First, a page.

miércoles, 15 de octubre de 2014

Jace Clayton interviews Pedro Canale

In the Studio: Chancha Via Circuito

Back in 2007, those looking to find Pedro Canale, the musician who records as Chancha Via Circuito, could most easily find him sitting in the back at Zizek, a weekly club night in his hometown of Buenos Aires, Argentina. (The night would eventually spawn a label and is known these days as ZZK.) There was a party goin' on, but underneath the noise and flash sat Chancha, patiently manning the merch table and selling a handful of releases from local producers and DJs. The best thing on offer happened to be the smallest item on the table: his own debut EP, which was only available as a 3" mini CD-R. Those five exquisite songs shaped fragments of South American folk into lucid-dream beat loops, the music aware of contemporary electronic production trends and a dubwise approach to space, but not beholden to either. While many of his peers in the emergent Buenos Aires scene were making mashups or cumbia dancefloor edits, Canale was crafting subtler tunes, unhurried combinations of bass, drums, and melody that seemed simple but always left the room's air charged with energy.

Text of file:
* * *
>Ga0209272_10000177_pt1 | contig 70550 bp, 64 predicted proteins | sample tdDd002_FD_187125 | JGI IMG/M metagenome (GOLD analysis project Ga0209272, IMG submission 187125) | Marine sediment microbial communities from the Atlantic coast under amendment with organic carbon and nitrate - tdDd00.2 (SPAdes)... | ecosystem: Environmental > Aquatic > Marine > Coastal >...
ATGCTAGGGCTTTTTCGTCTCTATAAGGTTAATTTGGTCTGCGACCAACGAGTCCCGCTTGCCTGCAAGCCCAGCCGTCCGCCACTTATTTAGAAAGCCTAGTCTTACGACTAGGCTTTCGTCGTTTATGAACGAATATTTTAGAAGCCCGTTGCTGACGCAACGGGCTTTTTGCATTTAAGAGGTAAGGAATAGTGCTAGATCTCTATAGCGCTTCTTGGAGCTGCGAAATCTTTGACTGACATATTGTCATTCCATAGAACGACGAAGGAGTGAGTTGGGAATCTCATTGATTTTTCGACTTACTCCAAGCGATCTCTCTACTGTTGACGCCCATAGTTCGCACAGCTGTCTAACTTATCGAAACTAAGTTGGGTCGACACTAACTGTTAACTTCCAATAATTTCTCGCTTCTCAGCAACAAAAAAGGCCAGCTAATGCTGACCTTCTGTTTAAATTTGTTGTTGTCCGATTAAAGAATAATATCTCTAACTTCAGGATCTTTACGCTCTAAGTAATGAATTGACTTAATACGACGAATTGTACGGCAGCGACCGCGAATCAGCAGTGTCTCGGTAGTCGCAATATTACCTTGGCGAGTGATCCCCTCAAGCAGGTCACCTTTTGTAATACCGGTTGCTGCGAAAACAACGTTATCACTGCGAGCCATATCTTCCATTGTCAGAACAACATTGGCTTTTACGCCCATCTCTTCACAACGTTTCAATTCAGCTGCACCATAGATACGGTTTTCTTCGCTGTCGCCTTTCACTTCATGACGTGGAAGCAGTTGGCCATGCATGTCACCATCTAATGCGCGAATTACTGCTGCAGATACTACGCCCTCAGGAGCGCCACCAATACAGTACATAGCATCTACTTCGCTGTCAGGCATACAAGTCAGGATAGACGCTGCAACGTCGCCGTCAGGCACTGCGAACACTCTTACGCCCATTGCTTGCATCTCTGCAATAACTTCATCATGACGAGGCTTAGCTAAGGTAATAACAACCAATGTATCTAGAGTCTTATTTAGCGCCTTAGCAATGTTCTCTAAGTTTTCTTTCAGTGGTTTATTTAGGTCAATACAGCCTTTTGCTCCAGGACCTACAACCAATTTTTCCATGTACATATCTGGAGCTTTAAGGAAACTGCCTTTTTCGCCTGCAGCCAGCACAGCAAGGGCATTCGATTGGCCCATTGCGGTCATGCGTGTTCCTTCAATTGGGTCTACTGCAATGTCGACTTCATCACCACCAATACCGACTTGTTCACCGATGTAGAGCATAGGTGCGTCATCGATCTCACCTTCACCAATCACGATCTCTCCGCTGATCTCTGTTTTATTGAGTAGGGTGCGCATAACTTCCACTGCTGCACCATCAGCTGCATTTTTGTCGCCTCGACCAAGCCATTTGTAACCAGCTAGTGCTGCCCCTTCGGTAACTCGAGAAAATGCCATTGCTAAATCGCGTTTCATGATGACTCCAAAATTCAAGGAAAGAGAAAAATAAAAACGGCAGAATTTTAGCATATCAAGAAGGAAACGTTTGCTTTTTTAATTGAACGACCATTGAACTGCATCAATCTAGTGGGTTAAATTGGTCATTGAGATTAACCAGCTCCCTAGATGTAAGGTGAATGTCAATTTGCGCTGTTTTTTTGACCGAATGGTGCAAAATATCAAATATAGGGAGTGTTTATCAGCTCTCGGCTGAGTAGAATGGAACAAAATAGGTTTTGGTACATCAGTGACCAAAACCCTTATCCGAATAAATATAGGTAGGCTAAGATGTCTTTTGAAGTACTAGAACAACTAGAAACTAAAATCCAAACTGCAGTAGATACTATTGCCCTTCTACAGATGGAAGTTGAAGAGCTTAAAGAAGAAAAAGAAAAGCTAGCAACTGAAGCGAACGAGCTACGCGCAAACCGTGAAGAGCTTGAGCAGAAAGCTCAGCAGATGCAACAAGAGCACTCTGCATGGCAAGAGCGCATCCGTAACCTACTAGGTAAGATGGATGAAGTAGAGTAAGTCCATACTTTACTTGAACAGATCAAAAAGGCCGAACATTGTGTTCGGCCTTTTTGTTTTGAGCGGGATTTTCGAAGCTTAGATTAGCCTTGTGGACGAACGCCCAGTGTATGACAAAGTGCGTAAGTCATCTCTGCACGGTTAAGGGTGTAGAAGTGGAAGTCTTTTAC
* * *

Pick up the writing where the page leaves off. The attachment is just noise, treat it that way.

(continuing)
Seven years later, Canale is still building songs that widen to create spaces. He has no need for big drops or other dancefloor rush dynamics. Many tropical bass producers rely on splicing traditional sounds into the current hot genre—today, the rootsy Afro-Colombian female acapella gets the trap remix, two years back, it got the moombahton remix, a couple of years before that, it got the cumbia remix… and so on. People call this style of global swirl homage, but more often than not, it's a paternalistic turn, one that treats indigenous music as raw material, something that's authentic but insufficient, a resource to be extracted then improved by a stacked synth bassline or an 808 kick-and-snare combo.
Chancha Via Circuito's music takes another tack. He understands that folk music in Latin America is sustenance for those who live it, and is therefore less concerned with sonic newness than he is with maintaining a groove and communicating a sense of pride in place. And the places Canale creates are oneiric, placid, and haunted by unlikely perspectives, like the jungle paintings of proto-Surrealist Henri Rousseau or, closer to home, the Rousseau-inspired, ayahuasca-lit illustrations by Paula Duro that accompany all of his music.
Canale's studio becomes the arena where he negotiates this respect for traditional sounds and the natural world with the infinite possibilities of digital music production. On the one hand, he uses shockingly realistic German sample packs to play Andean flute melodies. On the other, he'll get up before dawn to climb Mayan pyramid ruins in Belize, digital recorder in hand, because that's when the monkeys do their most otherworldly howling. Canale is a producer who keeps a weathered African balafon next to his laptop to remind him not to fall into the computer's flattening world, and does some of his finest work in the magic pair of hours when his studio receives direct sunlight. The goal is balance.


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